Principal component (PC) regression has seen a renaissance since 2000, in part because of the work of James Stock and Mark Watson (see also) and Bai in macroeconomic forecasting (and also because of applications in image processing and text recognition).

Let me offer some PC basics  and explore an example of PC regression and forecasting in the context of macroeconomics with a famous database.

Dynamic Factor Models in Macroeconomics

Stock and Watson have a white paper, updated several times, in PDF format at this link

stock watson generalized shrinkage June _2012.pdf

They write in the June 2012 update,

We find that, for most macroeconomic time series, among linear estimators the DFM forecasts make efficient use of the information in the many predictors by using only a small number of estimated factors. These series include measures of real economic activity and some other central macroeconomic series, including some interest rates and monetary variables. For these series, the shrinkage methods with estimated parameters fail to provide mean squared error improvements over the DFM. For a small number of series, the shrinkage forecasts improve upon DFM forecasts, at least at some horizons and by some measures, and for these few series, the DFM might not be an adequate approximation. Finally, none of the methods considered here help much for series that are notoriously difficult to forecast, such as exchange rates, stock prices, or price inflation.

Here DFM refers to dynamic factor models, essentially principal components models which utilize PC’s for lagged data.

What’s a Principal Component?

Essentially, you can take any bundle of data and compute the principal components. If you mean-center and (in most cases) standardize the data, the principal components divide up the variance of this data, based on the size of their associated eigenvalues. The associated eigenvectors can be used to transform the data into an equivalent and same size set of orthogonal vectors. Really, the principal components operate to change the basis of the data, transforming it into an equivalent representation, but one in which all the variables have zero correlation with each other.

The Wikipaedia article on principal components is useful, but there is no getting around the fact that principal components can only really be understood with matrix algebra.

Often you see a diagram, such as the one below, showing a cloud of points distributed around a line passing through the origin of a coordinate system, but at an acute angle to those coordinates.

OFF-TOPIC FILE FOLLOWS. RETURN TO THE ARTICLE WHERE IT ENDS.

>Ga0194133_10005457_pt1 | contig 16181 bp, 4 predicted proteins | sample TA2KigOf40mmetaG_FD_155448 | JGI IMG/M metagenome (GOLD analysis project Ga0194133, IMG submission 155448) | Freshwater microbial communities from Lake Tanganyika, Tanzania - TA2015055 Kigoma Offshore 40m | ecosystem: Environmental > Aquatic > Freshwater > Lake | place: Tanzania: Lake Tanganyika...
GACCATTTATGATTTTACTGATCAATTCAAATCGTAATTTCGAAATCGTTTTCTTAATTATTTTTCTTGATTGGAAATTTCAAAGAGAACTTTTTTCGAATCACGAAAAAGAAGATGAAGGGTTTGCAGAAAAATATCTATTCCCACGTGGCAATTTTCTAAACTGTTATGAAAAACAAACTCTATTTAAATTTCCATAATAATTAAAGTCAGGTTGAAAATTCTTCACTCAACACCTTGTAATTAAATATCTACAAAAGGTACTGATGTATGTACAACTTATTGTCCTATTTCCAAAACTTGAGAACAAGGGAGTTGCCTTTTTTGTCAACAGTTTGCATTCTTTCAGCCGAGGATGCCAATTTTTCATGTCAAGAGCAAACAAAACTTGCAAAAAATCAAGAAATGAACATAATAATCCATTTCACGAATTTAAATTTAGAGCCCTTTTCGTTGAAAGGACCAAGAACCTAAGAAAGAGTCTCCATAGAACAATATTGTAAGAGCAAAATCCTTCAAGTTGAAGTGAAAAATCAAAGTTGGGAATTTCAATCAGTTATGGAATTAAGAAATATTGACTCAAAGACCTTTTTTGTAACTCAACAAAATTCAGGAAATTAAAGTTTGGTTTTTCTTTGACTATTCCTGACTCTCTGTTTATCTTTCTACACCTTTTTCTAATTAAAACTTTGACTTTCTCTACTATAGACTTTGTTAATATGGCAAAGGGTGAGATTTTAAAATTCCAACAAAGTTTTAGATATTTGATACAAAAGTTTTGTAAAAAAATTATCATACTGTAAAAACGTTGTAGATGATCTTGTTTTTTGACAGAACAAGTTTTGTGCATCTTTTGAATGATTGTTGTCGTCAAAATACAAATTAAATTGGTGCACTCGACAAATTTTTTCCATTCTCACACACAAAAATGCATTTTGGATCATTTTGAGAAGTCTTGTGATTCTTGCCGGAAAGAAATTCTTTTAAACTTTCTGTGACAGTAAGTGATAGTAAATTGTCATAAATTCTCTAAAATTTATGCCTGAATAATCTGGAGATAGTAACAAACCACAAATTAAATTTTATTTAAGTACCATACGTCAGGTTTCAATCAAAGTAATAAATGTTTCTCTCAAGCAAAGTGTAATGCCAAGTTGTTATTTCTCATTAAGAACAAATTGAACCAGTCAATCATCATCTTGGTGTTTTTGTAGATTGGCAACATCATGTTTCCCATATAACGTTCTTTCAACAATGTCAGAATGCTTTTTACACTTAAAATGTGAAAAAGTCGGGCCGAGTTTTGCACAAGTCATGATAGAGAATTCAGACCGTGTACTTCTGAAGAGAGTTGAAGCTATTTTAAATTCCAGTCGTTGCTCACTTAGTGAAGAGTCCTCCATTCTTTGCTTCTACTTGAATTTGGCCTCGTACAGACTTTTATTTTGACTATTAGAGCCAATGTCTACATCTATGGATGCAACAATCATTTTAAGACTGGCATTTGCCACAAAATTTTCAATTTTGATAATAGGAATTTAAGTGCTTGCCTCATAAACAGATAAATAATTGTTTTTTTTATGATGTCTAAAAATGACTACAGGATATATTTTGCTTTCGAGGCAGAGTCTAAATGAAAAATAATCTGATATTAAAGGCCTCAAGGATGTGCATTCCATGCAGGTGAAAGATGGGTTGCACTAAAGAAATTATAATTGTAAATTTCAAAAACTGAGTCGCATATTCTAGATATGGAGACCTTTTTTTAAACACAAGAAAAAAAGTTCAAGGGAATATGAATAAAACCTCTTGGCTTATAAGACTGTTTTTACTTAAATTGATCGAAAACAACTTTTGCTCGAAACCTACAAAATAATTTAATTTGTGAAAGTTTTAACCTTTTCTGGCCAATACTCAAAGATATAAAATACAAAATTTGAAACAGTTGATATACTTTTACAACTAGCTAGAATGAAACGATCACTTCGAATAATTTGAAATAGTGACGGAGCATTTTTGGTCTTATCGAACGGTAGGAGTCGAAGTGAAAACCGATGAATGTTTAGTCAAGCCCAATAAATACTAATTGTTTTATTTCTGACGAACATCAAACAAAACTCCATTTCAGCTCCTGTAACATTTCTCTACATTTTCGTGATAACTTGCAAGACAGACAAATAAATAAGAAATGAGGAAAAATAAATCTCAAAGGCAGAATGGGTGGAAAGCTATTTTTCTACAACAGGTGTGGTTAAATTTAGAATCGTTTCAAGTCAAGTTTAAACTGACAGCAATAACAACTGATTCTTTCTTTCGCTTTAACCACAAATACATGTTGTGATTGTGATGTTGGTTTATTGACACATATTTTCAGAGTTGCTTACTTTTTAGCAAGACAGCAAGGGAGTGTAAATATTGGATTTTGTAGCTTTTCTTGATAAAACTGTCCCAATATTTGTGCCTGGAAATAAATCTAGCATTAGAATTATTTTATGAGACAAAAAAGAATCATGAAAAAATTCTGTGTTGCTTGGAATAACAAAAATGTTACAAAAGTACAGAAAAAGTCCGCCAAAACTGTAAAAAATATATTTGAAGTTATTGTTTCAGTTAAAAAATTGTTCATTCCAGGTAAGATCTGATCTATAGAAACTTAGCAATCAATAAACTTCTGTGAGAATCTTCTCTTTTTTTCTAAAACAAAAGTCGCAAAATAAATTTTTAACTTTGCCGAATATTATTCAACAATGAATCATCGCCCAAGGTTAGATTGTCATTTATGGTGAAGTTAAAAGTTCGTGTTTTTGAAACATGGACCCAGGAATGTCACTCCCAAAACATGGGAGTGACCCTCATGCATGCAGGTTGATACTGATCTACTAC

This illustrates dimensionality reduction with principal components. If we express all these points in terms of this rotated set of coordinates, one of these coordinates – the signal – captures most of the variation in the data. Projections of the datapoints onto the second principal component, therefore, account for much less variance.

Principal component regression characteristically specifies only the first few principal components in the regression equation, knowing that, typically, these explain the largest portion of the variance in the data.

It’s also noteworthy that some researchers are talking about “targeted” principal components. So the first few principal components account for the largest, the next largest, and so on amount of variance in the data. However, the “data” in this context does not include the information we have on the target variable. Targeted principal components therefore involves first developing the simple correlations between the target variable and all the potential predictors, then ordering these potential predictors from highest to lowest correlation. Then, by one means or another, you establish a cutoff, below which you exclude weak potential predictors from the data matrix you use to compute the principal components. Interesting approach which makes sense. Testing it with a variety of examples seems in order. 

PC Regression and Forecasting – A Macroeconomics Example

I downloaded a trial copy of XLSTAT – an Excel add-in with a well-developed set of principal component procedures. In the past, I’ve used SPSS and SAS on corporate networked systems. Now I am using Matlab and GAUSS for this purpose.

The problem is what does it mean to have a time series of principal components? Over the years, there have been relevant discussions – Jolliffe’s key work, for example, and more recent papers.